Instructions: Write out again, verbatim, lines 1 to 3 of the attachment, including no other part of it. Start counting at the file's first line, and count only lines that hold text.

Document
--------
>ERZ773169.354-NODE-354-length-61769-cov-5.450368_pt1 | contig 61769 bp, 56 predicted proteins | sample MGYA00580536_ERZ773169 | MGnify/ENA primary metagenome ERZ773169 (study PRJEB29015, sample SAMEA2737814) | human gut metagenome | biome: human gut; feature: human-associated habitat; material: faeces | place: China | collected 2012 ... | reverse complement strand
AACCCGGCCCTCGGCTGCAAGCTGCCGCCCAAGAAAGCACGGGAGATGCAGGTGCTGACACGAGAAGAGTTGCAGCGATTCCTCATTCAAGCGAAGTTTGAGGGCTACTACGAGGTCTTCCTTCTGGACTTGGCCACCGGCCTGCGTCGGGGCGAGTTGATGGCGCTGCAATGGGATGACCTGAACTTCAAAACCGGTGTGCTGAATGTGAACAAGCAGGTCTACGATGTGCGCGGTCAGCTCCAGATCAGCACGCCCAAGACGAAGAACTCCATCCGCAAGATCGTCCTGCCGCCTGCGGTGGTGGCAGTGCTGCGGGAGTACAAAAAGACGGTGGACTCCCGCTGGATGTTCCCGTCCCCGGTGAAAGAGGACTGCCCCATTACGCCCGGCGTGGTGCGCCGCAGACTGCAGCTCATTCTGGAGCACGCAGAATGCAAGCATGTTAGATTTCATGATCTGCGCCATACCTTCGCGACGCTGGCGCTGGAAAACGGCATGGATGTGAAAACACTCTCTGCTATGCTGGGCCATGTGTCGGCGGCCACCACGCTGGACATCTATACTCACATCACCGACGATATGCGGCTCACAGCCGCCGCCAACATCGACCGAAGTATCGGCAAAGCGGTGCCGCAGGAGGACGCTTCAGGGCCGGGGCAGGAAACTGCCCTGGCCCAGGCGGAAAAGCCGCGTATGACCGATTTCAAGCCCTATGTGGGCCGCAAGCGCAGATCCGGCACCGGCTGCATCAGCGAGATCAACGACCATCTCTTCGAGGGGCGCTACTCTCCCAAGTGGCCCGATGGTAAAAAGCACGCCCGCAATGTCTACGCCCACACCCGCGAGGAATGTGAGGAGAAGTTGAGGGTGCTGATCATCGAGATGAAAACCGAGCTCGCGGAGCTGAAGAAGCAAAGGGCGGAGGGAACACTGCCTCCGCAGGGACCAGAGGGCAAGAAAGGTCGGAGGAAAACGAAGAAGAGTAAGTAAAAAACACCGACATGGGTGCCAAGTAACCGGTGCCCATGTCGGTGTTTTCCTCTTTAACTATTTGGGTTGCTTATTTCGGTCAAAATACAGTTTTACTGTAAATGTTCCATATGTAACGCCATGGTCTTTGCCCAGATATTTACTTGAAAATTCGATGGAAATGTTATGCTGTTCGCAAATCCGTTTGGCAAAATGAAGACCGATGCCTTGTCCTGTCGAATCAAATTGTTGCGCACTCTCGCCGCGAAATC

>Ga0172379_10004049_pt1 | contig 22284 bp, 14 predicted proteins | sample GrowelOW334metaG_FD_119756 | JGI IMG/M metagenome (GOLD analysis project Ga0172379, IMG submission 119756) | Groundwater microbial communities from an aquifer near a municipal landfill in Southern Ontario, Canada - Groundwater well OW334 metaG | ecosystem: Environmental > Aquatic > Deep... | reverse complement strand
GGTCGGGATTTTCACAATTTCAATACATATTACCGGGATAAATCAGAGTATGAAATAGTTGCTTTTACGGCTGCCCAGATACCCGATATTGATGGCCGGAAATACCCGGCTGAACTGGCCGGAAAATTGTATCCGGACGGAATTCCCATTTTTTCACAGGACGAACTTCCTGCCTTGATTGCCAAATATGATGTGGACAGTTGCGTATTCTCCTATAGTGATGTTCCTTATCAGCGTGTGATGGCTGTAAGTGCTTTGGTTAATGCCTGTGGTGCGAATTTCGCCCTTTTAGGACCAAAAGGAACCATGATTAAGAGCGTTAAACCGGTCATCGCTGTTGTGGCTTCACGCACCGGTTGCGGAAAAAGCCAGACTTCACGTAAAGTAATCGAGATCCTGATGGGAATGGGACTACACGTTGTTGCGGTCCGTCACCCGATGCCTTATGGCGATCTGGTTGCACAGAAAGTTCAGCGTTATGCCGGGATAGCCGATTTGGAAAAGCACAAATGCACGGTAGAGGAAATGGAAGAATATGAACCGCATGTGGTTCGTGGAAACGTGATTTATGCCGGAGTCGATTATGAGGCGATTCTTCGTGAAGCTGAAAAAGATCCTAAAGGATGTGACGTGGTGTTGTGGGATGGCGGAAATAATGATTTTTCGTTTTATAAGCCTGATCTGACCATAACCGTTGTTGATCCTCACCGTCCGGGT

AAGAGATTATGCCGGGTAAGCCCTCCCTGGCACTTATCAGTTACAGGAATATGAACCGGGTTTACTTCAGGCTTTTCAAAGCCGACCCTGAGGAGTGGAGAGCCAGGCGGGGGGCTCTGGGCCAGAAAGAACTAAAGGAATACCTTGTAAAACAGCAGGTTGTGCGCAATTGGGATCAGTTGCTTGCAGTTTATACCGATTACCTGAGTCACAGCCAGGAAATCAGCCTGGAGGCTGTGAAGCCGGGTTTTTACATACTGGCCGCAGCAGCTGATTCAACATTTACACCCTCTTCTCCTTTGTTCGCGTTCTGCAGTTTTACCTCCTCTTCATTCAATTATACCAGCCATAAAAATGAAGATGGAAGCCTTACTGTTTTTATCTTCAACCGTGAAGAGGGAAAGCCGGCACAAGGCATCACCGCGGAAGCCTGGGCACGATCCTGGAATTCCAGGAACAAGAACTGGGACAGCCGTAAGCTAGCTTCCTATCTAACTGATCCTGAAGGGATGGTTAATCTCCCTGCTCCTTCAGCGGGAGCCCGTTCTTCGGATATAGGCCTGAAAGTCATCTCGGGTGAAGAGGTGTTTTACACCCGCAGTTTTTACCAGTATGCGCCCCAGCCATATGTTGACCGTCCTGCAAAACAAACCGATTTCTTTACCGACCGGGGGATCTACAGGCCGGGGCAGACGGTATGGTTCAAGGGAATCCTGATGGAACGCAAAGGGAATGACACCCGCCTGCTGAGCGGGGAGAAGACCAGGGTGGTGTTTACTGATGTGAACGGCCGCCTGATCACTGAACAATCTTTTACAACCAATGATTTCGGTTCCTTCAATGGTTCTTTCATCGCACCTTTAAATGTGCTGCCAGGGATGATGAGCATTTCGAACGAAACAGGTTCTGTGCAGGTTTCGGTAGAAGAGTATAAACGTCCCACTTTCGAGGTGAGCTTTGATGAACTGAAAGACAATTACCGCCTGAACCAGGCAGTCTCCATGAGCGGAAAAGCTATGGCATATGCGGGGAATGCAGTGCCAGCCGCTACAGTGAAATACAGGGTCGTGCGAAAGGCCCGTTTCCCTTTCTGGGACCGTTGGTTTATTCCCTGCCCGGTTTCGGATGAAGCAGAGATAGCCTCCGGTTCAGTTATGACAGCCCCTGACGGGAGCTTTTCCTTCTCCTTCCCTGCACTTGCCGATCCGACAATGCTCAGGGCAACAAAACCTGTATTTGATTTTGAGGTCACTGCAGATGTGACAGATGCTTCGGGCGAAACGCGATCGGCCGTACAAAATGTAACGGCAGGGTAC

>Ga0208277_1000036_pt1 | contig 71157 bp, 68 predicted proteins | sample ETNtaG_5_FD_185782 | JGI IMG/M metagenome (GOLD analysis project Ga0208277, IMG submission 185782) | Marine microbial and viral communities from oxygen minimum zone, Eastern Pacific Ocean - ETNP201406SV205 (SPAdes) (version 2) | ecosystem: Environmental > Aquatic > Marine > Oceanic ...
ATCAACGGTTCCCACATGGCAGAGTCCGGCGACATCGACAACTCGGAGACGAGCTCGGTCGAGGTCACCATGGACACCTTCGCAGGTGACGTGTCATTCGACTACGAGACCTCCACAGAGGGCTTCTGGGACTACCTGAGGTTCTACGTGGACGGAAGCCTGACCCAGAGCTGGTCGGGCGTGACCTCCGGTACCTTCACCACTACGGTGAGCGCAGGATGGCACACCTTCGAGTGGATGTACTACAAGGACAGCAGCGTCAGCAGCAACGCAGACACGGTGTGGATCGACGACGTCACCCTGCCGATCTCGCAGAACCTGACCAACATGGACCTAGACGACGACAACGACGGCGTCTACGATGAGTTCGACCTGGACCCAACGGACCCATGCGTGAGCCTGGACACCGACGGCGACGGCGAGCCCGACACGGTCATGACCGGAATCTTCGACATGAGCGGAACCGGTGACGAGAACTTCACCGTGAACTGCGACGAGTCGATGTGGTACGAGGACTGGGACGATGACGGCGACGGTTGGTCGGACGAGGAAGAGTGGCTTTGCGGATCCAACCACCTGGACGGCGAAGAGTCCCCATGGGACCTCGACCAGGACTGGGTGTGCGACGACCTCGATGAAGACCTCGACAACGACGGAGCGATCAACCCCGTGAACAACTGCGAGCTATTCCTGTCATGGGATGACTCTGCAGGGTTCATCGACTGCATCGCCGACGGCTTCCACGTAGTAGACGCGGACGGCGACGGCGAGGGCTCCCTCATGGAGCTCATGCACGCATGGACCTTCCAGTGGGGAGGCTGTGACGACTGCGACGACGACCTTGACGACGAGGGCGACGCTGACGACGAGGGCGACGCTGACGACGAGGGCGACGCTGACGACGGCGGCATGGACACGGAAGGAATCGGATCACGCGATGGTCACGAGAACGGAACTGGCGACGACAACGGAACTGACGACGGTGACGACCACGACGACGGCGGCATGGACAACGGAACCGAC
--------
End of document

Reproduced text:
>ERZ773169.354-NODE-354-length-61769-cov-5.450368_pt1 | contig 61769 bp, 56 predicted proteins | sample MGYA00580536_ERZ773169 | MGnify/ENA primary metagenome ERZ773169 (study PRJEB29015, sample SAMEA2737814) | human gut metagenome | biome: human gut; feature: human-associated habitat; material: faeces | place: China | collected 2012 ... | reverse complement strand
AACCCGGCCCTCGGCTGCAAGCTGCCGCCCAAGAAAGCACGGGAGATGCAGGTGCTGACACGAGAAGAGTTGCAGCGATTCCTCATTCAAGCGAAGTTTGAGGGCTACTACGAGGTCTTCCTTCTGGACTTGGCCACCGGCCTGCGTCGGGGCGAGTTGATGGCGCTGCAATGGGATGACCTGAACTTCAAAACCGGTGTGCTGAATGTGAACAAGCAGGTCTACGATGTGCGCGGTCAGCTCCAGATCAGCACGCCCAAGACGAAGAACTCCATCCGCAAGATCGTCCTGCCGCCTGCGGTGGTGGCAGTGCTGCGGGAGTACAAAAAGACGGTGGACTCCCGCTGGATGTTCCCGTCCCCGGTGAAAGAGGACTGCCCCATTACGCCCGGCGTGGTGCGCCGCAGACTGCAGCTCATTCTGGAGCACGCAGAATGCAAGCATGTTAGATTTCATGATCTGCGCCATACCTTCGCGACGCTGGCGCTGGAAAACGGCATGGATGTGAAAACACTCTCTGCTATGCTGGGCCATGTGTCGGCGGCCACCACGCTGGACATCTATACTCACATCACCGACGATATGCGGCTCACAGCCGCCGCCAACATCGACCGAAGTATCGGCAAAGCGGTGCCGCAGGAGGACGCTTCAGGGCCGGGGCAGGAAACTGCCCTGGCCCAGGCGGAAAAGCCGCGTATGACCGATTTCAAGCCCTATGTGGGCCGCAAGCGCAGATCCGGCACCGGCTGCATCAGCGAGATCAACGACCATCTCTTCGAGGGGCGCTACTCTCCCAAGTGGCCCGATGGTAAAAAGCACGCCCGCAATGTCTACGCCCACACCCGCGAGGAATGTGAGGAGAAGTTGAGGGTGCTGATCATCGAGATGAAAACCGAGCTCGCGGAGCTGAAGAAGCAAAGGGCGGAGGGAACACTGCCTCCGCAGGGACCAGAGGGCAAGAAAGGTCGGAGGAAAACGAAGAAGAGTAAGTAAAAAACACCGACATGGGTGCCAAGTAACCGGTGCCCATGTCGGTGTTTTCCTCTTTAACTATTTGGGTTGCTTATTTCGGTCAAAATACAGTTTTACTGTAAATGTTCCATATGTAACGCCATGGTCTTTGCCCAGATATTTACTTGAAAATTCGATGGAAATGTTATGCTGTTCGCAAATCCGTTTGGCAAAATGAAGACCGATGCCTTGTCCTGTCGAATCAAATTGTTGCGCACTCTCGCCGCGAAATC

>Ga0172379_10004049_pt1 | contig 22284 bp, 14 predicted proteins | sample GrowelOW334metaG_FD_119756 | JGI IMG/M metagenome (GOLD analysis project Ga0172379, IMG submission 119756) | Groundwater microbial communities from an aquifer near a municipal landfill in Southern Ontario, Canada - Groundwater well OW334 metaG | ecosystem: Environmental > Aquatic > Deep... | reverse complement strand